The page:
Fri 23 Mar 18 // Accountable Defence Sectors
23rd March 2017 – Western states and arms companies have contributed to the Egyptian military’s consolidation of political power by providing aid and security assistance with few strings attached, according to a new report “The Officers’ Republic” by Transparency International Defence & Security.
This report comes as Egyptians prepare to take to the polls in a widely discredited election, in which the military General, President el-Sisi, is expected to secure another four years of power. Meanwhile the intensity of state violence and human rights abuses continues to soar.
Whilst the Egyptian military has, since the protests that brought down Hosni Mubarak in 2011, cemented its political power and expanded its economic ambitions, it has remained a largely opaque and unaccountable institution. Its pursuit of economic and political interests have meanwhile left it struggling to confront the security challenges faced by the country, with a detrimental effect on both local and regional stability.
Details of Egypt’s defence budget, an estimated $4.4billion per year, are treated as a state secret. Egypt’s institutions provide little scrutiny of the military’s finances. Meanwhile the US provides approximately $1.3 billion a year to the government in foreign military assistance.
At the same time western defence companies – with approval from their governments – have continued to do business as usual with a military force riddled with corruption risk and lacking in any form of meaningful transparency. Egypt was the third largest arms importer in the world over the last five years. In March 2015 the US reinstated delivery of major weapons systems to Egypt, having halted them after the 2013 coup, despite little evidence of reform progress.
James Lynch, Deputy Director Transparency International Defence & Security, said:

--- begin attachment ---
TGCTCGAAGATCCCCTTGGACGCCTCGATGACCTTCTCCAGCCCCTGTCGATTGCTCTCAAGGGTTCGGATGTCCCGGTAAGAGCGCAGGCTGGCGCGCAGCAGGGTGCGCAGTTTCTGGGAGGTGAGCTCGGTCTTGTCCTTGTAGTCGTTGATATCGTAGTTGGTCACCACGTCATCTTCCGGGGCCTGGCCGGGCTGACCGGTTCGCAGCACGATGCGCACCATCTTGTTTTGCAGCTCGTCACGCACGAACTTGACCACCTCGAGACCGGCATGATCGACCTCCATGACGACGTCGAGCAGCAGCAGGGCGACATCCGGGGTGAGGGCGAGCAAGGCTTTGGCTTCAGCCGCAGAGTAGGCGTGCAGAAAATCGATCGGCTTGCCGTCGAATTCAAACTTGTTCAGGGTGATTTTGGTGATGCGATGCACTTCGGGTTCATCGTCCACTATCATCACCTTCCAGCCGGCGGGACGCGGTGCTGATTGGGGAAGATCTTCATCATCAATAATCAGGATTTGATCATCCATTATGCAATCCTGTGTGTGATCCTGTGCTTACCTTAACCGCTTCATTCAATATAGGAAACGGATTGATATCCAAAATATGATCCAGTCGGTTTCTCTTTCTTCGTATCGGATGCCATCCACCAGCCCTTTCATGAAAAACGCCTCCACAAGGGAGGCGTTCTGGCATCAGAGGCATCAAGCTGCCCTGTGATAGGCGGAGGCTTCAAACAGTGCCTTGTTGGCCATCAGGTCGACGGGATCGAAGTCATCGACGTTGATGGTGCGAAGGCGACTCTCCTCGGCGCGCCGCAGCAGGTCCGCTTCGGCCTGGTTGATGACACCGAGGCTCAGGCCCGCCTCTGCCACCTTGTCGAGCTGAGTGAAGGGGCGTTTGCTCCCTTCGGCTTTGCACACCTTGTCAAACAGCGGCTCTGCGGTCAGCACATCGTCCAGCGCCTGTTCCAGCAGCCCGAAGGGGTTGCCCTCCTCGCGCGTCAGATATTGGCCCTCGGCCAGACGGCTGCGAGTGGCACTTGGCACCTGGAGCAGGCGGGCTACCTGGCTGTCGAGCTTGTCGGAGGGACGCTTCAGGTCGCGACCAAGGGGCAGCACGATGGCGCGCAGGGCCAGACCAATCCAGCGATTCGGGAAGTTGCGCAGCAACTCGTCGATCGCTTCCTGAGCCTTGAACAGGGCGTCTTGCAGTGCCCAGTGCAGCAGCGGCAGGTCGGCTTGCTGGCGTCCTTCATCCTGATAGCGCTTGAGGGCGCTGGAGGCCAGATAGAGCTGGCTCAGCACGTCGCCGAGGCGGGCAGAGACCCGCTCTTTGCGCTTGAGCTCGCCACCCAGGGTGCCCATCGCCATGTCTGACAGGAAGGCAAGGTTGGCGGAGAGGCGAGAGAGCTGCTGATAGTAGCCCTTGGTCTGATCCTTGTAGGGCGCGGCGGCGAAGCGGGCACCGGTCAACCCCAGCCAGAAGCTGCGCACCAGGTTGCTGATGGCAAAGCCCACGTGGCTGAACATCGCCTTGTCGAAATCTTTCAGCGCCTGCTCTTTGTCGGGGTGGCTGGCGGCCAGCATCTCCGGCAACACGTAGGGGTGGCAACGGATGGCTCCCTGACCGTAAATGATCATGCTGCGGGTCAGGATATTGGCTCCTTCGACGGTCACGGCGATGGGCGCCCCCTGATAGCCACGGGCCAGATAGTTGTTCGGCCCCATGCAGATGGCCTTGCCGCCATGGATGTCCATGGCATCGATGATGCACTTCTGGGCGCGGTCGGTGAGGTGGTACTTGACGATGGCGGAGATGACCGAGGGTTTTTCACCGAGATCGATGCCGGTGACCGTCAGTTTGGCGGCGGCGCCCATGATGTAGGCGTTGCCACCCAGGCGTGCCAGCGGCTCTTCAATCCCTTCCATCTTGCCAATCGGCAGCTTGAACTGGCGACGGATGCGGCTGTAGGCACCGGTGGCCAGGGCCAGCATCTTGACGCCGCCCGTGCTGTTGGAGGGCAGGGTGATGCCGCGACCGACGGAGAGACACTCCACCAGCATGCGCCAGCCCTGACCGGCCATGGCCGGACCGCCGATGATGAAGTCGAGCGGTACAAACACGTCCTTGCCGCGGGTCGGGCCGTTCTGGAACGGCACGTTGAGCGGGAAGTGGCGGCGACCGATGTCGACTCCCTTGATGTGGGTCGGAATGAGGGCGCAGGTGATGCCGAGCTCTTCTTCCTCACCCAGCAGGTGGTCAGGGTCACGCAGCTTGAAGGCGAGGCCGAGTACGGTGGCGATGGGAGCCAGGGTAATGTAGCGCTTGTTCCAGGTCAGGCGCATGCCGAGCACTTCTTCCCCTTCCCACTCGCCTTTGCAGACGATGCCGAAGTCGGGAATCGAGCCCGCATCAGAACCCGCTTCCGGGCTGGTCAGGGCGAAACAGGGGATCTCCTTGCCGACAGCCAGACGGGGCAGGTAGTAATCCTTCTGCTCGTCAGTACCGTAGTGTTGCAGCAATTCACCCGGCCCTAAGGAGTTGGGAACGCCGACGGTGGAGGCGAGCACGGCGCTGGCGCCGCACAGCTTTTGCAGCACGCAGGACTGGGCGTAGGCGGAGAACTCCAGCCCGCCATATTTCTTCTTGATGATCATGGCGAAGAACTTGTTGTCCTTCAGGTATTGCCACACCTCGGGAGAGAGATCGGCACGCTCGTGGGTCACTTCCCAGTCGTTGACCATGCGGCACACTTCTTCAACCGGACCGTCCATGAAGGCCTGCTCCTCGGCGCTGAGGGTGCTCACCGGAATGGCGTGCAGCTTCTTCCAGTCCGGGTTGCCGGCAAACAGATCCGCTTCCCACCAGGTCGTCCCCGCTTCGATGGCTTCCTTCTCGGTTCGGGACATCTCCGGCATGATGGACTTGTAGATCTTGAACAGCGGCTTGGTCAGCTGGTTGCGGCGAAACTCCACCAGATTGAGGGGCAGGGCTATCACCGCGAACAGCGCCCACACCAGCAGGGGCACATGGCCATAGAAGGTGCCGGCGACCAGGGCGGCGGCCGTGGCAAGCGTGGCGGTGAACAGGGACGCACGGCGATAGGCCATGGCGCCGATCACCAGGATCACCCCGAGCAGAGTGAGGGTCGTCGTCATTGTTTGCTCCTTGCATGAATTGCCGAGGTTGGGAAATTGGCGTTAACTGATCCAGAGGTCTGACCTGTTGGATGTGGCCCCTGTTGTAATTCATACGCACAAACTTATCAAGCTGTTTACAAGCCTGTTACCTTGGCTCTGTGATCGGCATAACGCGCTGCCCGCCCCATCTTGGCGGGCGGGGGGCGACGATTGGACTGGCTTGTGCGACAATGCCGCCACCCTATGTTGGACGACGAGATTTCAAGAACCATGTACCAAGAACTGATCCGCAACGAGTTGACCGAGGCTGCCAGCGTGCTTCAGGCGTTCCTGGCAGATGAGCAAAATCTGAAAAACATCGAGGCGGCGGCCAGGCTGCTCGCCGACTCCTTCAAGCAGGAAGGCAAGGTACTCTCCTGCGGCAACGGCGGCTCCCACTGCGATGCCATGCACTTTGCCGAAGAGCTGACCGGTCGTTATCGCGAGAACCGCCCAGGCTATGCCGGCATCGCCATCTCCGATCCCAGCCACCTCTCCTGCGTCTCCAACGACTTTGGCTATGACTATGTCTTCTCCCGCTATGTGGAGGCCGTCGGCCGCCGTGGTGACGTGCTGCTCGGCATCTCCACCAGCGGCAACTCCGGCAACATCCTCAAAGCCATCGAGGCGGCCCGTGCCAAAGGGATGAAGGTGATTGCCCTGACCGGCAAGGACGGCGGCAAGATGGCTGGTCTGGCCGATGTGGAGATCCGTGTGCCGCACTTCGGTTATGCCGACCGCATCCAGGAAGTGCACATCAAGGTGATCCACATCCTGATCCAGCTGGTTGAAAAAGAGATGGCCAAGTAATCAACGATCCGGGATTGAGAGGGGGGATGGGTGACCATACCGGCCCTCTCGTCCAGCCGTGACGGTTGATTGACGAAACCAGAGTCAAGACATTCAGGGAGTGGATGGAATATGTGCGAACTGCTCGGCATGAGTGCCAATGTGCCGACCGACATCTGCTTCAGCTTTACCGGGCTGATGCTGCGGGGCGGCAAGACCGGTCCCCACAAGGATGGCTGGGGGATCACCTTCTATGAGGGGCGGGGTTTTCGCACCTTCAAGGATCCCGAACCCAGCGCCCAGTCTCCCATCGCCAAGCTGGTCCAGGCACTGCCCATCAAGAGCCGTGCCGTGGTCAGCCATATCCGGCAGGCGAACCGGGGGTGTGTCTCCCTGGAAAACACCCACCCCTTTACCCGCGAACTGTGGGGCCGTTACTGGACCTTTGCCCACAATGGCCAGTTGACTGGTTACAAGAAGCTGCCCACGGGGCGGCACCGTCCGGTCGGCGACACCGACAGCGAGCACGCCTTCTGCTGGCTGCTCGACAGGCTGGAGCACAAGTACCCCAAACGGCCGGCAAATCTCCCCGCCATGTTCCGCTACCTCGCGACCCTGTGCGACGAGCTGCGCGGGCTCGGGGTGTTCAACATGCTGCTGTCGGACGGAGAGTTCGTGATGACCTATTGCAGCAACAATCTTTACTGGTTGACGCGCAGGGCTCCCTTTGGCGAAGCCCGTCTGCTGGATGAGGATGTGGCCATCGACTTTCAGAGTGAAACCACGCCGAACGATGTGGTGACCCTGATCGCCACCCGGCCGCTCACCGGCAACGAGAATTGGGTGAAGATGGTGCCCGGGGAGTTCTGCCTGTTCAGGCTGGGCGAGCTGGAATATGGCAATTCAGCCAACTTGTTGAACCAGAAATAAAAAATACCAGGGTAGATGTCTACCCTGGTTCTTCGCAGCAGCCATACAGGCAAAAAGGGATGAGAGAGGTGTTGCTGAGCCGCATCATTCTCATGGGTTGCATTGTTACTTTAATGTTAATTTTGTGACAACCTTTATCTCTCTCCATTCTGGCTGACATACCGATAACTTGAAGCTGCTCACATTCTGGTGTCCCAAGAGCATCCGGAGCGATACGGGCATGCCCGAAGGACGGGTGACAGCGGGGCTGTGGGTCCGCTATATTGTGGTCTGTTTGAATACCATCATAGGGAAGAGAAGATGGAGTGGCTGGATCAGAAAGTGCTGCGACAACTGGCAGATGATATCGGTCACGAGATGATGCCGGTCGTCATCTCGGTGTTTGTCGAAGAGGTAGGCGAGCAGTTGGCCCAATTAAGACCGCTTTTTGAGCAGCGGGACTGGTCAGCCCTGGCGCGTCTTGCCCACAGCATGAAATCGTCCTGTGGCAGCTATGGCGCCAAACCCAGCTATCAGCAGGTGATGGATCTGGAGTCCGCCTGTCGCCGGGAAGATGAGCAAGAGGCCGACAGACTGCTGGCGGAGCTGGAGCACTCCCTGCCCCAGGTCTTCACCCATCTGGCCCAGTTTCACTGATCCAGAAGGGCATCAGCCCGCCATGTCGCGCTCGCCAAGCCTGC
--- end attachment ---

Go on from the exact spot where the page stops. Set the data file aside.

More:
“The Egyptian people have a military that does everything but keep the country secure. Its concern with building its economic and political power has hugely frustrated its efforts to deal with the security challenges it faces in the Sinai and other places. This is a military that may very well be the architect of its own security crisis.”
“Egypt’s armed forces have under President el-Sisi expanded their privileged position in the country’s economy, have grabbed full control over the political system and yet they are not under any meaningful scrutiny. Western states, who could do much to influence this situation, are meanwhile failing to demand serious reform and instead carrying on with business as usual, while mistakenly still considering Egypt a trusted partner for security in stability in the region.”
“As Egyptians take to the polls the outcome is highly unlikely to bring about any result other than the continued dominance of the military. The international community must understand that not only is it doing a major disservice to the people of Egypt by providing support to the armed forces with few strings attached, it is also contributing to the security crisis the country and region is facing.”
Transparency International Defence & Security recommends that the international community:
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